Game on by Christine Swiderski
High School was tough on me, I was tall, lanky, with pimples; you name any adverse condition that would make the girls go yuk, that was my affliction. I made up for it with smooth, humorous personality. My dad was ruff on me I always figured his discipline was for my own good. I spent a great amount of time keeping my self-occupied. It was difficult to find things to do around the farm after chores. One of my favorite pass times was using a slingshot to shoot squirrels out of the trees, giving the dogs an advantage. The dogs were always annoyed at the squirrels. No competition when you are out of reach and can jump limb from limb. I would tell the dogs ‘Game on’ they would get into position.
I would spend a long afternoon entertaining myself and the dogs. The summer after high school was the time my body started to become more muscular, acne cleared up my voice deepened. At that time I knew I was coming into my own. I cannot say that I held a grudge against the girls who never gave me a chance but I also did not give them any advantage like I did the dogs. One summer evening I was working at the local gas station as a mechanic. My boss said I was a natural. I have a gift, I can hear what is wrong with the car and go right to the problem. Bob’s Shell and Service became very popular. My boss did not want anyone to steal me from the station so he was generous with time off and bonuses. A red Jeep Wrangler pulled into the station; I was just wiping my hands, glancing over I could see a blonde I recognized from High School, her name was Melody. I spent countless nights imaging what melodies I could make her sing. She walked into the garage straight in my direction and asked: “Is there someone who could look at my jeep? I hear a weird sound.”
I smiled and said: “Hey, Melody, you probably do not remember me I am Jake Thorton.”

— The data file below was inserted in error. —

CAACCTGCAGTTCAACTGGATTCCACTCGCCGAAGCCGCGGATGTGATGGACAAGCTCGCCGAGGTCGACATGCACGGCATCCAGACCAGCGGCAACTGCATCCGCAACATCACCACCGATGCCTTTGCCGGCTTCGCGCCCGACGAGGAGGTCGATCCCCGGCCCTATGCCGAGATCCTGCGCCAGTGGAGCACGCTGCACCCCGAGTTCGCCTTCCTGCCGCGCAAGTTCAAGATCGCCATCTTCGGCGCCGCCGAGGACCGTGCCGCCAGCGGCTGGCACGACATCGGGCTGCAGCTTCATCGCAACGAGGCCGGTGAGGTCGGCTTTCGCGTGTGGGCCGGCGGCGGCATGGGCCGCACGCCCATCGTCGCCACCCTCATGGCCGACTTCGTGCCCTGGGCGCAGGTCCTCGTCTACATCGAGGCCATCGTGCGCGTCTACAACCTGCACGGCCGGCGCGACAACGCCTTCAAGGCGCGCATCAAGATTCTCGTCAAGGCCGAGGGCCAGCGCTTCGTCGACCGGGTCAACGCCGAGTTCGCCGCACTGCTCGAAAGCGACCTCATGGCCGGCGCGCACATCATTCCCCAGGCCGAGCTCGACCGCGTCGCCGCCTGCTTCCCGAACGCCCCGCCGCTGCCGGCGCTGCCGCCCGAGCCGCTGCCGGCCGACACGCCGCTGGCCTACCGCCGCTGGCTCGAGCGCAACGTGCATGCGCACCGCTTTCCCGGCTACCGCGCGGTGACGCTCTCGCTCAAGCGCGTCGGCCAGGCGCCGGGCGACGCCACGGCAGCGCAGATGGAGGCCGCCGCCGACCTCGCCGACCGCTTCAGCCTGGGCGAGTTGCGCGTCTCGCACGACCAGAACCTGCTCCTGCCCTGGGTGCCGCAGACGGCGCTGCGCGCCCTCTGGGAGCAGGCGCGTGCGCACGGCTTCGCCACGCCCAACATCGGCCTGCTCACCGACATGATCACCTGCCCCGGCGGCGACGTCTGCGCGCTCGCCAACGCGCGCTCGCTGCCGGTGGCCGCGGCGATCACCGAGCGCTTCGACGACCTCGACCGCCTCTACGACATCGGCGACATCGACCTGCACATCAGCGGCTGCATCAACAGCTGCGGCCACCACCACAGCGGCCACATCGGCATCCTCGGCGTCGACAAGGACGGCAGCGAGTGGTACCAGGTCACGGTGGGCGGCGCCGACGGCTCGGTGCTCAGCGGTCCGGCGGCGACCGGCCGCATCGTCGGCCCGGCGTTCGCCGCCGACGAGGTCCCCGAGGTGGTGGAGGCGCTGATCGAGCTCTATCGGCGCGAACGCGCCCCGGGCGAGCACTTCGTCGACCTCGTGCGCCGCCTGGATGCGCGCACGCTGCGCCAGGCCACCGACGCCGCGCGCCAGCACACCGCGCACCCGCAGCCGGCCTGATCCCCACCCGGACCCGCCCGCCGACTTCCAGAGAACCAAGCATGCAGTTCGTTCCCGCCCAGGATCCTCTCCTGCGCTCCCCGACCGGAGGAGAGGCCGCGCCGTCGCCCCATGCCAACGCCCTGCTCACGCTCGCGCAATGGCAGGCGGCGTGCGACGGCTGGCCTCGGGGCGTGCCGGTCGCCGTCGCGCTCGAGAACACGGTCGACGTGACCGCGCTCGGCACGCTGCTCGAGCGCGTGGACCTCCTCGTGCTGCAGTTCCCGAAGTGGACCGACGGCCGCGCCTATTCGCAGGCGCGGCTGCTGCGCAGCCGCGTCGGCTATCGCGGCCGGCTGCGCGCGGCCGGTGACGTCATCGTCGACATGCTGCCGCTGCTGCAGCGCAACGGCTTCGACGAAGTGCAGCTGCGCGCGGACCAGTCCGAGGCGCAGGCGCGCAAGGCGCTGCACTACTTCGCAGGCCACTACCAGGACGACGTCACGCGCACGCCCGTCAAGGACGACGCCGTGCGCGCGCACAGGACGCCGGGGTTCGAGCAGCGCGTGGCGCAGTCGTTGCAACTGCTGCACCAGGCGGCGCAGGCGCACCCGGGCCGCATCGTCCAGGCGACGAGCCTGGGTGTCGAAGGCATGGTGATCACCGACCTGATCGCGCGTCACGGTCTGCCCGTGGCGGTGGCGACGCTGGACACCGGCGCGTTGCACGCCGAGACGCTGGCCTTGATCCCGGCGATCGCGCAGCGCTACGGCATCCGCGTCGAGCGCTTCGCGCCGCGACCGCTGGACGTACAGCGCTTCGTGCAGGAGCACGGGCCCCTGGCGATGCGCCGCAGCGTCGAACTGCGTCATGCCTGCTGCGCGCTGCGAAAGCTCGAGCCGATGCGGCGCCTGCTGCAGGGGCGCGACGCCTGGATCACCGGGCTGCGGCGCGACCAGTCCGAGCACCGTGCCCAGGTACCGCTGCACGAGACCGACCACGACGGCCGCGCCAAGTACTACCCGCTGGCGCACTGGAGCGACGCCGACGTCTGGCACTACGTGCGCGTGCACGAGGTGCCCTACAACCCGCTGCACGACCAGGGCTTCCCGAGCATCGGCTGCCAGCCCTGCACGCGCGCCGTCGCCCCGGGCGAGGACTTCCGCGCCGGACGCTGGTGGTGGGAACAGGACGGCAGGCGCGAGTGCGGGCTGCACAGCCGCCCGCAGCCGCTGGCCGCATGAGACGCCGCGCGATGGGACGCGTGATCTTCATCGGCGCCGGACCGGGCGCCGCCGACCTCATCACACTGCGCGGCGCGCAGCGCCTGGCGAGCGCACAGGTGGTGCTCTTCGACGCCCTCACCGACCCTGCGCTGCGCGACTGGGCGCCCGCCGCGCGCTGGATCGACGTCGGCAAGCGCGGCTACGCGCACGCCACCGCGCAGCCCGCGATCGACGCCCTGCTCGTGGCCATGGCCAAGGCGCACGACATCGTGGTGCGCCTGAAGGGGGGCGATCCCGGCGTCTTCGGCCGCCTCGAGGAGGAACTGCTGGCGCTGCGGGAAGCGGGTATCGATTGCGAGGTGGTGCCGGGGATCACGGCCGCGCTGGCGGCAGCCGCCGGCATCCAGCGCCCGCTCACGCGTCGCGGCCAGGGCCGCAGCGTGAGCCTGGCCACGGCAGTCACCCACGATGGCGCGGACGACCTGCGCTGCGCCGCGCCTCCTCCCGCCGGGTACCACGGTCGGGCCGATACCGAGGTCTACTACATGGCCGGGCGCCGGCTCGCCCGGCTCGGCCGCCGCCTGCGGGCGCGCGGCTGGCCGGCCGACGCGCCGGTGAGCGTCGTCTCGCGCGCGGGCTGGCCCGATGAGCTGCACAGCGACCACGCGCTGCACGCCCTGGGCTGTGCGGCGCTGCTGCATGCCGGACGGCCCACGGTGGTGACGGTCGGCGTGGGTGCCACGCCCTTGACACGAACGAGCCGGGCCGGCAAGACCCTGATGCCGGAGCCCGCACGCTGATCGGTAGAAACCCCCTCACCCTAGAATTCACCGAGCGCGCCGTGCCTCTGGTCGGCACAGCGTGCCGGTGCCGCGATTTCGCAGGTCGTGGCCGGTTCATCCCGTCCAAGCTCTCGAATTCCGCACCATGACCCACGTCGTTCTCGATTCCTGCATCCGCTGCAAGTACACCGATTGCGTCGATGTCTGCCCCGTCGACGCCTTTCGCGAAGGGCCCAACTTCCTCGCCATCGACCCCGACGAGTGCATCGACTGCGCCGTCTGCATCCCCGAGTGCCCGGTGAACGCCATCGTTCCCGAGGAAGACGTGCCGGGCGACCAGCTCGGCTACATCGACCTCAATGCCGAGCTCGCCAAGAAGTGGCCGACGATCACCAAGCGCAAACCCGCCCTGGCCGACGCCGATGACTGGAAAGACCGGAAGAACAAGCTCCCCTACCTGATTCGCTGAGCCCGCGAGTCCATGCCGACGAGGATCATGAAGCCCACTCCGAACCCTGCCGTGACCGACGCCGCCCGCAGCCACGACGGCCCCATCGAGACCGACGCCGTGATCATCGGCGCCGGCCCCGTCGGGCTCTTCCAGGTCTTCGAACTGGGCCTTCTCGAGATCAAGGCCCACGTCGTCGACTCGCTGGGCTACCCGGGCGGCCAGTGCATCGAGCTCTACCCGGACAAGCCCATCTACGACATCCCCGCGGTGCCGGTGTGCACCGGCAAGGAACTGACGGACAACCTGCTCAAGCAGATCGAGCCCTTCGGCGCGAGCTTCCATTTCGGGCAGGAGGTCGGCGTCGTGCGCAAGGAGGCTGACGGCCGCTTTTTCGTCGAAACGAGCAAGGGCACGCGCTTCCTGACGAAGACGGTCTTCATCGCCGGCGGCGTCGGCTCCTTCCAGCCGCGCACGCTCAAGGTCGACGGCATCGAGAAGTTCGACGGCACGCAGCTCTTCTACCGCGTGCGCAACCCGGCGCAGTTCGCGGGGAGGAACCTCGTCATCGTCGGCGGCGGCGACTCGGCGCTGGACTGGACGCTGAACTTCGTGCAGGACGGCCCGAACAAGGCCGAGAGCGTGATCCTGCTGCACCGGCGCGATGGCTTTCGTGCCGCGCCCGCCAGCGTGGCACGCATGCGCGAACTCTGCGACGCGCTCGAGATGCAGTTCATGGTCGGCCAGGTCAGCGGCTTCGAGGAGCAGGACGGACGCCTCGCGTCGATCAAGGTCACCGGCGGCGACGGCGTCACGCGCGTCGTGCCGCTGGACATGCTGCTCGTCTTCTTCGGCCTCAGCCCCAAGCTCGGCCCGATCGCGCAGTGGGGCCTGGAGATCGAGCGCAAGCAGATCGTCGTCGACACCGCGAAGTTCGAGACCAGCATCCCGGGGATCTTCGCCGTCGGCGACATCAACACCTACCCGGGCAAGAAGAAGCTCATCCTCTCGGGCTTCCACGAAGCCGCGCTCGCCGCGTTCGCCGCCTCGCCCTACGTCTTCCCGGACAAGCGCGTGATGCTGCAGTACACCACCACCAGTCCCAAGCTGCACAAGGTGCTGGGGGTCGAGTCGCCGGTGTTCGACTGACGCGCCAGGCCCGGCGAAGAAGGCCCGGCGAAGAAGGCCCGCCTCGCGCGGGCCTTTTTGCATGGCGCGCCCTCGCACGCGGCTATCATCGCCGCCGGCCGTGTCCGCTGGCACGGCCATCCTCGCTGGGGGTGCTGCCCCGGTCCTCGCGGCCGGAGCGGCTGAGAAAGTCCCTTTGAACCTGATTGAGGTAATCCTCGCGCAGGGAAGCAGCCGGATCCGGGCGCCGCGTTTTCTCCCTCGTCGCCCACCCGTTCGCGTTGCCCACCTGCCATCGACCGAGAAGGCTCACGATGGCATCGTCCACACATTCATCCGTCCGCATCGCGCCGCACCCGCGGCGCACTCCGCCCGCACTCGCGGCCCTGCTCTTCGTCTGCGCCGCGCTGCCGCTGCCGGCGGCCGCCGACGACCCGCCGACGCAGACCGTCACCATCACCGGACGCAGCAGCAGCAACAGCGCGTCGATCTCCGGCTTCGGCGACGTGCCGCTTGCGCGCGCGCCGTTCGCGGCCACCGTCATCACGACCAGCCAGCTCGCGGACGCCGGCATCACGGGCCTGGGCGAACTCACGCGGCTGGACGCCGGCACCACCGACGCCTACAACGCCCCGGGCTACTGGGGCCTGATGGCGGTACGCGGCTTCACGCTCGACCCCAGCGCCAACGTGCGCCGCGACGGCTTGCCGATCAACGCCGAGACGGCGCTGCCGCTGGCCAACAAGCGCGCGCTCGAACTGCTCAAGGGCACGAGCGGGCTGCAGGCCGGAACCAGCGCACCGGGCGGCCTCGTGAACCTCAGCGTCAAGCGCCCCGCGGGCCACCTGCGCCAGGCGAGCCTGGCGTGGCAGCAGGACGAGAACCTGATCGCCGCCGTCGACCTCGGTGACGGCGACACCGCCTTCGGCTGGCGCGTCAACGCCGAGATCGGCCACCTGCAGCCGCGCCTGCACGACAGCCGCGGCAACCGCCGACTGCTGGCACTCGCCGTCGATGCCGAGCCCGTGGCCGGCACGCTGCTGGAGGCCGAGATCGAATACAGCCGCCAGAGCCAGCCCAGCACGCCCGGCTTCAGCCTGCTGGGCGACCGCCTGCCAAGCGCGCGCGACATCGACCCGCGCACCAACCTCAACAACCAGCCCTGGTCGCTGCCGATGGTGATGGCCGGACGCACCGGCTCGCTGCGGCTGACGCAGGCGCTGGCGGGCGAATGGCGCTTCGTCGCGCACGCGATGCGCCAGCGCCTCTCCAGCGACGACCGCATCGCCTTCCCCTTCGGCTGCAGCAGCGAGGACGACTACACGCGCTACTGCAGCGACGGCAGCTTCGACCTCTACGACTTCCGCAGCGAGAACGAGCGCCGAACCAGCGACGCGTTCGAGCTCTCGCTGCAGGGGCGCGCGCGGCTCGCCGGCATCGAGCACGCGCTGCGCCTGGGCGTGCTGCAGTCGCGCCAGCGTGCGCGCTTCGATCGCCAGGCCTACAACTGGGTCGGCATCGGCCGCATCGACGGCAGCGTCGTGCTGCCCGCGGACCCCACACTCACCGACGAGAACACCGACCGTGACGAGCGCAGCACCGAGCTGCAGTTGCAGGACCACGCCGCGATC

Her eyes went wide she smiled and slightly moistened her lips, she said: “Wow Jake you have changed. How are you?”
In my mind, I said ‘Game on’
I said: “I am good, your brakes are your problem. Let me pull this truck out and you can pull your jeep in.”
“You can tell just by hearing me pull in?” Melody said
I nodded and motioned her to pull in. After I repaired her breaks I told her I would like to drive the jeep to make sure there were no more problems. She said she would like to go along, I nodded told my boss I would be right back.
I opened her door she slid in with a sweet smile. I made sure to make eye contact but I would not give her the benefit of flirting with her. I kept it all business, even when she place her hand on my knee during the short drive. After we arrived back at the station she paid for the service, and then came back to the garage where I was working on a mini van’s timing. She leaned into me just enough for her breast to touch my arm. I looked at her and said: “You are making me uncomfortable please back off.”
I could tell I pissed her off but she was not relenting, she handed me her phone number and said: “Sorry, I can see your busy. Call me.”
I took the slip of paper and put it into my pocket and resumed what I was doing. ‘Game on’
I did call her and asked if she wanted to meet at the riverside park. She agreed and said she would bring a picnic and that I should bring beer. The silly girl doesn’t realize I just nicked her from the tree and the dogs will enjoy the chase.
When she pulled up I was sitting on a folding chair I brought along. My dogs were sitting alongside me. She came up and asked if there were another chair. I said we would not need one.
Turning to my dogs I said: “Game on” they instinctively growled; I looked up at Melody and said: “You better run” She stood transfixed for a second too long they had her down on the ground. Her screams were muffled by the napkin I stuffed in her mouth. Once she stopped screaming and her body was lifeless I told the girl’s, let’s go. Reaching into the jeep I grabbed the picnic basket and shared it with the girls. After all, they deserved it for playing the game so well.